Maria writes at Feisty Tapas, she’s Spanish, married to an Englishman and they have one child. She is a WAHM, translates, writes freelance and a myriad of other feathers in her cap but it’s all getting a bit too exhausting – read on and let me know if you see yourself in this post. Tweet Maria too she loves to chat! Or find her on Facebook
Since always I have been one to take everything on, whatever it is. I am totally aware that, if I put my mind to it, I can do it. I may not be the best at everything or at anything but, if I can do it, I do it.
Then I became a mum, the whole world turned on its head, nothing went as I expected and things… well, things changed when I least needed even more change.
I have carried on as always, I have kept on doing everything, I went back to working from home but now in the company of a child and I have kept on doing housewifey things (I must confess that I am quite rubbish at being a domestic goddess).
I even started a blog for goodness sake (a blog can serve multiple purposes: call for help, psychotherapy, support network, friendship, it truly is endless in its giving).
We have thought about childcare but, in between the fact that I know I can carry on and the fact that I’m not one to throw in the towel, why have childcare? And the fact that it involves research (I tend to be quite detailed in my research, it’s part of my job): find a place, ask for an appointment, etc. It just ends up not happening when I realise that I just can’t bring myself to take a decision, what if something goes wrong? Then something does go wrong elsewhere, even if it is in Qatar and I think no way! But I so need some help with LittleT.
Basically, with me, the fact that I can do everything doesn’t mean that I want to and that there aren’t certain things that I dread doing and put off because they ultimately scare the crap out of me.
Today I am exhausted, today I told my husband on the phone that we need to find childcare. Today I should be…
This is as far as I got writing this post the other week, probably 2 weeks ago, because this is one of the things that really scare the crap out of me. These are things that I try to keep inside of me until one day I explode.
I decided to retake the post and, in the aim of research, I googled the title I had chosen, The Supermum Syndrome. Do you know what? It turns out I am not the only one suffering this ailment. Hooray for the Sisterhood of Mum.
Then I watched the film I don’t know how she does it on DVD and it all got me thinking: why do we feel the need to be supermum?
I started thinking of all of this because there have been lots of things getting me down lately:
– A really energetic child who I am constantly trying to get more focussed
– Family demands of the Spanish kind (imagine family pressure and then multiply it by 1,000). Let’s not go there.
– Clients not taking no for an answer, the most difficult of clients who seem to have forgotten how to do their jobs, I swear a year ago they used to be quite efficient. I have a theory: either a) everyone has forgotten that the economy isn’t that buoyant at the moment and they really shouldn’t rest on their laurels or b) they are just spreading themselves too thin. The truth is that, if I say no to a client, I do mean it and in fact I say it for their own good, because I know I am not going to do the quality of work they are used to receiving from me. They actually know this, they have been working with me for years. I may earn less that way but it keeps my reputation where I have had it for many years and it means I haven’t missed a single milestone of my child’s life so far, I was the one sitting at the kitchen table recording her first steps on video when I saw the determination in her eyes.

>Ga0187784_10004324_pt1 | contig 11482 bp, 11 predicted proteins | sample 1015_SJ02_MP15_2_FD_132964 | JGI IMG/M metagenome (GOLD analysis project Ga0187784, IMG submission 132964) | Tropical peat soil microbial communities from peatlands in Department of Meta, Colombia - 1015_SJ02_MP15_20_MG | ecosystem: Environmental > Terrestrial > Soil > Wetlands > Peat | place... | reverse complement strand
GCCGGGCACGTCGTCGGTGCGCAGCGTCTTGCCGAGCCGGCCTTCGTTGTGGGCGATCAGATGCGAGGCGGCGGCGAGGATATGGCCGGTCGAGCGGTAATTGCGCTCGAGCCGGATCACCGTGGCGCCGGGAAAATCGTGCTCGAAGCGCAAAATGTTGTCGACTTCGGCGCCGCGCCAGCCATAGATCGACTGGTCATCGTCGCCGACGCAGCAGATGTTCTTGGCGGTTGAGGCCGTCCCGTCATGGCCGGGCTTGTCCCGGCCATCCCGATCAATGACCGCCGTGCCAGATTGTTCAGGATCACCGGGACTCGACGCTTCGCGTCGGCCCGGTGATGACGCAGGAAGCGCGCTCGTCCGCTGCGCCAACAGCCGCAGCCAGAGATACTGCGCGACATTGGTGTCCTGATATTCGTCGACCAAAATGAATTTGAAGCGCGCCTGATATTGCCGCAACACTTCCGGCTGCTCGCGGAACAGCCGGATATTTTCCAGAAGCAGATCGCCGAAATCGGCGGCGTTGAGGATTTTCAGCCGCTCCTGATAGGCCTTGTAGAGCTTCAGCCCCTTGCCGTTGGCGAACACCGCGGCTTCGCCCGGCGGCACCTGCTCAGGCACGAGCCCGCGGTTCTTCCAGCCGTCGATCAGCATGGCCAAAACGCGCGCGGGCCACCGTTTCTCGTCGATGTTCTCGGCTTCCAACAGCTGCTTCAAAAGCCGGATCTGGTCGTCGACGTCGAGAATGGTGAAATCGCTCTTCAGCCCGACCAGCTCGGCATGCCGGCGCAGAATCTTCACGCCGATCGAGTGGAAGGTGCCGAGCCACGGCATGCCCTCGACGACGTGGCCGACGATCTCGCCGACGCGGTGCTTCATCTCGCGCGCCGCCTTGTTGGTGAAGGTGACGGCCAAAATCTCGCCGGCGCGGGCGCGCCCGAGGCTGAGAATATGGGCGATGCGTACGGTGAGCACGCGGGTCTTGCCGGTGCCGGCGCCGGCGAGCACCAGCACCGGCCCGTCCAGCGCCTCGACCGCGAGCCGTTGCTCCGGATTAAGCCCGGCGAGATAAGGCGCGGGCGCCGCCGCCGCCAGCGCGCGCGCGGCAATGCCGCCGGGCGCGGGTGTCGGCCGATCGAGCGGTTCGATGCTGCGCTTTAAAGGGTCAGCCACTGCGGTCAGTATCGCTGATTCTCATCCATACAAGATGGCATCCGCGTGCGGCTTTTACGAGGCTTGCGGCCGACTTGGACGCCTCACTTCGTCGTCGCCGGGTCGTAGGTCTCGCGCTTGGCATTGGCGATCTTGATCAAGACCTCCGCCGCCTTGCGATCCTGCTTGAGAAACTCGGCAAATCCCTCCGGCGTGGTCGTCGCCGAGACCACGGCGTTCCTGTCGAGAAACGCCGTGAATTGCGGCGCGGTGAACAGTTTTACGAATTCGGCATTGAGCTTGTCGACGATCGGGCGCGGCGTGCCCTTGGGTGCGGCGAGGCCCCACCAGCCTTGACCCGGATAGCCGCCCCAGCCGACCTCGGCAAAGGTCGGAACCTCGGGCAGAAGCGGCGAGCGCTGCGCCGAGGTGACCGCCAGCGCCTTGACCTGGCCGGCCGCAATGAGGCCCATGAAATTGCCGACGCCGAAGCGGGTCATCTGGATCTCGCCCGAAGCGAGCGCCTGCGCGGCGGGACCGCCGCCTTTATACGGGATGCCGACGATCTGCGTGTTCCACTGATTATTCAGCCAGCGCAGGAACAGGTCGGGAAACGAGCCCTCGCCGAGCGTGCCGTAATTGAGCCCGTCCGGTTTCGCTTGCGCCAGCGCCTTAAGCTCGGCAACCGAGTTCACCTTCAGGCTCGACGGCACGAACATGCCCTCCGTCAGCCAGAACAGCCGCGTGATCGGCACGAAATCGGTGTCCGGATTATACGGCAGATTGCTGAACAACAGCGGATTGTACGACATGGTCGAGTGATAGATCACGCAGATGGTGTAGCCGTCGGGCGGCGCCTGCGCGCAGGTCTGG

On the other hand, it was hard enough to make people realise before I became a mother that when I say “I work from home” I literally mean “I WORK from home”, just like other people earn their livings at more traditional places of work, home is my place of work, yes it is, but now I have to put up with the “oh so you have a hobby “looks (and I don’t even mean my blog, i.e. the thing that is keeping me sane).
What I don’t understand: with so many of us working from home, is this lifestyle so difficult to comprehend? And no, it’s not a hobby, it’s my career and profession (as well as a whole chunk of who I am and something I am extremely proud of. Talk to any stay at home mum: even if society doesn’t think so, they work really hard. Looking after a child, keeping them entertained and trying to do housework with them around your legs is indeed hard work, running a household in this economy is hard work, trying to save money when the prices of everything are on the increase, meal planning (of the kind that the family will eat and a long etcetera).
I have to add that it is not just mums who juggle, just the other day I got talking in the playground to a father who turned out to be Spanish and married to an Englishwoman. She works, he looks after their 2 year old and he seemed to be feeling a bit overstretched.
All in all, for me it is a relief to know that I am not the only one feeling like this, going through this.
What is it that makes us keep pushing on? Why do we think that we need to show to ourselves and the rest of the world that we really can cope with everything? Add another ball to my juggling act? Oh, go on, why not? What is one more ball after all, right?
I do wonder: does this Supermum Syndrome affect people equally whatever stage they are at in their lives? i.e. mums in their teens, early or late twenties, thirties and fourties?
Mari, did you have the same expectation of yourself with your first pregnancies and with the twins? Did you feel the world expected more or less of you? Or is it perhaps a 21st century syndrome?